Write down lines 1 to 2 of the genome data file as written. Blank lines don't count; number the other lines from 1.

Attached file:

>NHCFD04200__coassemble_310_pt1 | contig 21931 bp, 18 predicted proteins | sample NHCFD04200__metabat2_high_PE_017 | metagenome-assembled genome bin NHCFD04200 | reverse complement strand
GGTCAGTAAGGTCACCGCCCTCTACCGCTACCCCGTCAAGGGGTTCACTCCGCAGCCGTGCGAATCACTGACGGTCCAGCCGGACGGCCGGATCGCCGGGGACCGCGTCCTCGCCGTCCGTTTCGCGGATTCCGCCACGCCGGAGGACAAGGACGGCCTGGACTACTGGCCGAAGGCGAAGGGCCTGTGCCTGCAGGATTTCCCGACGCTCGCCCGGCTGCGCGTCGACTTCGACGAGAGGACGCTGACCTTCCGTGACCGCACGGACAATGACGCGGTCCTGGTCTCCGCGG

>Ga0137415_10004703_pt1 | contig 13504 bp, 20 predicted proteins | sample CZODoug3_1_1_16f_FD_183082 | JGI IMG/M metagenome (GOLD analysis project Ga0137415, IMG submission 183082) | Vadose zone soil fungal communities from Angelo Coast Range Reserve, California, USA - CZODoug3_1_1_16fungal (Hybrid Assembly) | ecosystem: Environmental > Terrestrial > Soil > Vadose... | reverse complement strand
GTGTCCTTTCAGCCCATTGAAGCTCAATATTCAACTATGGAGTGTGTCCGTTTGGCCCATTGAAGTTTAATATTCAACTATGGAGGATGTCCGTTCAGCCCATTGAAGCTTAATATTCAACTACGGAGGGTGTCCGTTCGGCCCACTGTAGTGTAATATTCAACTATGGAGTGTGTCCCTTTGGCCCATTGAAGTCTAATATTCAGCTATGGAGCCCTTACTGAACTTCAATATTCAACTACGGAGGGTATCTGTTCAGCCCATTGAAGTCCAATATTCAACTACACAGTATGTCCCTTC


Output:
>NHCFD04200__coassemble_310_pt1 | contig 21931 bp, 18 predicted proteins | sample NHCFD04200__metabat2_high_PE_017 | metagenome-assembled genome bin NHCFD04200 | reverse complement strand
GGTCAGTAAGGTCACCGCCCTCTACCGCTACCCCGTCAAGGGGTTCACTCCGCAGCCGTGCGAATCACTGACGGTCCAGCCGGACGGCCGGATCGCCGGGGACCGCGTCCTCGCCGTCCGTTTCGCGGATTCCGCCACGCCGGAGGACAAGGACGGCCTGGACTACTGGCCGAAGGCGAAGGGCCTGTGCCTGCAGGATTTCCCGACGCTCGCCCGGCTGCGCGTCGACTTCGACGAGAGGACGCTGACCTTCCGTGACCGCACGGACAATGACGCGGTCCTGGTCTCCGCGG